Finally, on different maps, you'll notice that the grid squares might have different flashing colors.  These squares generally provide some effect to the unit, such as bonus experience, halving their defense or preventing melee attacks.  These are often randomized by the game, so just because a green square on one map provides an attack bonus doesn't mean that a green square on another map will do the same.  In conjunction with this, you'll come across blocks called Geo-blocks, which can be destroyed.  Place a Geo-block on a colored square and destroy it to change that square's color to match the block. Chaining together moves like this to cause a cascading effect is key to gaining some of the better spoils from battle. 

I found myself needing to re-learn a few things.  Disgaea 3 left me a bit cold, and of the main series, it's certainly the one with which I spent the least amount of time.  It took some time to get accustomed to leveling individual items through the randomly generated dungeons and making use of the throwing mechanics and various stat-changing squares in battle.  I could probably write a small book on the various mechanics present in the game, but rest assured that this entry has everything you love about Disgaea

Like previous games, the story mode represents only a fraction of the actual gameplay.  You can seriously spend 200 hours or more with the game and still not max out everything.  Encountering some of the secret bosses, which exist outside of the story, will take more of a time commitment than some players spend on gaming in an entire year.  If nothing else, Disgaea 4 is a great value for those on a budget; you're truly getting a lot of bang for your buck.  Of course, that time commitment is also a double-edged sword, particularly during this time of the year.  As we ramp up for the holiday season, there are a lot of distractions, and while I'd enjoy spending more time with this title, I just don't have the luxury.  Thankfully, you can run through the story mode quickly enough, and you can still play with many of the other gameplay mechanics. 

As I mentioned earlier, Disgaea 4 is the best that the series has ever looked.  Disgaea 3 was a huge letdown in that regard, as the assumption that we'd get some great hand-drawn sprite work was pretty much dashed when the first screenshots were released.  Disgaea 3 retained its 2-D look but largely resembled a poorly upscaled PS2 game with some really blurry sprites.  Disgaea 4 has redrawn all that artwork, and while a ton of designs are recycled here, they look great.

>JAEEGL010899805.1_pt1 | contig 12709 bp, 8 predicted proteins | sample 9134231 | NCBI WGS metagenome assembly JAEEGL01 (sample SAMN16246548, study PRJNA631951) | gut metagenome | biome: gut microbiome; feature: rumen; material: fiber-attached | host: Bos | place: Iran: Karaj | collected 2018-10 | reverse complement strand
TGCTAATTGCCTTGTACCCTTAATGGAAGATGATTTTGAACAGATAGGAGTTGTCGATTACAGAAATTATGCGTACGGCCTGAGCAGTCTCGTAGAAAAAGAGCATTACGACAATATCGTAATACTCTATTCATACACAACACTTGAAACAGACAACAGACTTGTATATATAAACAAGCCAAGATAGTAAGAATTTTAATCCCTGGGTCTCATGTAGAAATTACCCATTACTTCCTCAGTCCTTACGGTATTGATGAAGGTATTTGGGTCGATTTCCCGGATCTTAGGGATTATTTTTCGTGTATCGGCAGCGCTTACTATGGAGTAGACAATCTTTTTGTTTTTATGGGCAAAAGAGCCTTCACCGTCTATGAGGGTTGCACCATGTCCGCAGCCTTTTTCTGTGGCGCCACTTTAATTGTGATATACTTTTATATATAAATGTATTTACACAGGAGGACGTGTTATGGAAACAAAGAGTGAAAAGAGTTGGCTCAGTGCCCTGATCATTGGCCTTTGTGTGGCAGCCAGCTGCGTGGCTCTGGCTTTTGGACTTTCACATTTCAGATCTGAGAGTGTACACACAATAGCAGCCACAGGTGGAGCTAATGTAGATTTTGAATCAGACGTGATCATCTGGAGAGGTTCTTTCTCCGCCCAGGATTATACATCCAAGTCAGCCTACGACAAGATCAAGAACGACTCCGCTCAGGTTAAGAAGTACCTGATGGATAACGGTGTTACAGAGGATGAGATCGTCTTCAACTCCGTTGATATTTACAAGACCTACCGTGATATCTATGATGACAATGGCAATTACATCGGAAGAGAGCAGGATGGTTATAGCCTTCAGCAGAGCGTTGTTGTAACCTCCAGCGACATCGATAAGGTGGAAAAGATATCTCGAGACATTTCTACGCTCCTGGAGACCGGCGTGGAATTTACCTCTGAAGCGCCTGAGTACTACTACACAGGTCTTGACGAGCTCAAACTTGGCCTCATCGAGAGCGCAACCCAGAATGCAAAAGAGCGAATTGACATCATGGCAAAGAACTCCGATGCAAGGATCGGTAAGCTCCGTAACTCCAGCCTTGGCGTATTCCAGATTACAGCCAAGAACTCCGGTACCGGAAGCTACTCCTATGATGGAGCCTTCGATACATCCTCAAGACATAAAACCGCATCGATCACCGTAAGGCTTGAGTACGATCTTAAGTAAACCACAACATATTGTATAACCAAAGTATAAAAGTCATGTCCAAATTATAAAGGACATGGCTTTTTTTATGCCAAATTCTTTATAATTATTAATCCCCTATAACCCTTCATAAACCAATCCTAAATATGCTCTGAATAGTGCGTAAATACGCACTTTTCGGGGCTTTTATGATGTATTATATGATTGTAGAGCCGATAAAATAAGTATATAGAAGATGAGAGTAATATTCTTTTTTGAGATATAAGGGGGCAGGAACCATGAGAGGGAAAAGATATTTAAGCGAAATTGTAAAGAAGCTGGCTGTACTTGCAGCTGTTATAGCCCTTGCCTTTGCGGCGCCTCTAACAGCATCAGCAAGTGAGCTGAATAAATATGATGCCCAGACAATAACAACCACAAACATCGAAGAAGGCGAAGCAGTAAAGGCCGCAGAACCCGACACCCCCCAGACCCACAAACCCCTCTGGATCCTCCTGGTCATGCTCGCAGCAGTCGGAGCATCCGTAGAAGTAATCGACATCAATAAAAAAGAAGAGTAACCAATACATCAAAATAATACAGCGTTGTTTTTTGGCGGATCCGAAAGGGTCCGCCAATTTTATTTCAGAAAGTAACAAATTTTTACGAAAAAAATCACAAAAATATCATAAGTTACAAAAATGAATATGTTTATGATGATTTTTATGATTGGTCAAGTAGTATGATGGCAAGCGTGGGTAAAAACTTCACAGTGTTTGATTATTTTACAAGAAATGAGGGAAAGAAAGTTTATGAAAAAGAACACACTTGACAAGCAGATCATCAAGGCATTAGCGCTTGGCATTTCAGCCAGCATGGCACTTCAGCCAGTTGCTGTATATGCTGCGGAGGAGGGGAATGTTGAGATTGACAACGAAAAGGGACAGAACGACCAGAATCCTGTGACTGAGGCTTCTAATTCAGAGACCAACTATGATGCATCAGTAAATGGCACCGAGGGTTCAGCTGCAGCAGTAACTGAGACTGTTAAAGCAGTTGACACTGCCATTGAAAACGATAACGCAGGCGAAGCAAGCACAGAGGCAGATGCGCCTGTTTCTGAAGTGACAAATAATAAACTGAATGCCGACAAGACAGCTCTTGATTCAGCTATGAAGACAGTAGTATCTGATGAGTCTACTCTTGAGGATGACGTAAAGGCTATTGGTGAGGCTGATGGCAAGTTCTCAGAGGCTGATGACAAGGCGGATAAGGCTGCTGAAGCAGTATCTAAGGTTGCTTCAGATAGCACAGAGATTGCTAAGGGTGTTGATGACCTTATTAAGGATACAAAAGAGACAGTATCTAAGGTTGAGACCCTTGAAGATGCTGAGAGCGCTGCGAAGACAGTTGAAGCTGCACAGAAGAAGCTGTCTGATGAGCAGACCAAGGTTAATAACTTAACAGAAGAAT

From the voice-over side of things, Disgaea 4 is a little hit-and-miss.  A few characters are great, and while it's done in an anime style, I think it caters well to the intended audience.  There are a handful of characters that made me want to don a pair of earplugs, or at least mute my TV, but most of the voice acting stays above par.  The humor, on the other hand, didn't really do it for me.  One of the bigger parts of the Disgaea series has been its tongue-in-cheek self-awareness, filled with goofy pop culture jokes and twists on the common views of Hell.  Maybe this has worn off for me as I got older, but I didn't find myself cracking more than an occasional smile at this script. 

That lack of humor also caused my interest in the story to wane.  Unfortunately, you have to advance through the story to unlock a lot of the additional content.  Thankfully, you can skip through much of the in-game dialogue, and you'll even get a prompt before and after story missions to bypass the cut scenes.  I'd rather if the dialogue had been improved instead of making me want to skip it entirely, but I'll take what I can get. 

I had another small point of contention with the tutorials.  While I appreciate them allowing me to re-familiarize myself with the gameplay mechanics, I wish I could've skipped a few of the earlier missions.  I can only imagine how frustrating this is for veteran players, who remember all of this but are forced to slog through nearly an hour of tutorial missions before advancing to the meat of the game.  The tutorials are also handled kind of poorly.  They simply show the player which menu prompts to hit and what to do, and then you're dropped into the same setup to perform them.  Why not give the player the option to control the menu selection and unit movement during the tutorial?  It would cut down on the necessary time for missions and allow the player to get into the gameplay that much quicker. 

Disgaea 4:  A Promise Unforgotten is definitely a step up from Disgaea 3, at least as far as appearances go.  It captures the beloved gameplay elements from previous entries and provides an astounding amount of content.  Disgaea 4 can be a little cumbersome at times, and it hasn't streamlined its presentation much since the original, but the fun combat mechanics and interesting cast of characters help differentiate it from its competitors.  I wish the humor had resonated with me a tad more, but I definitely had fun with Disgaea 4

Score: 7.0/10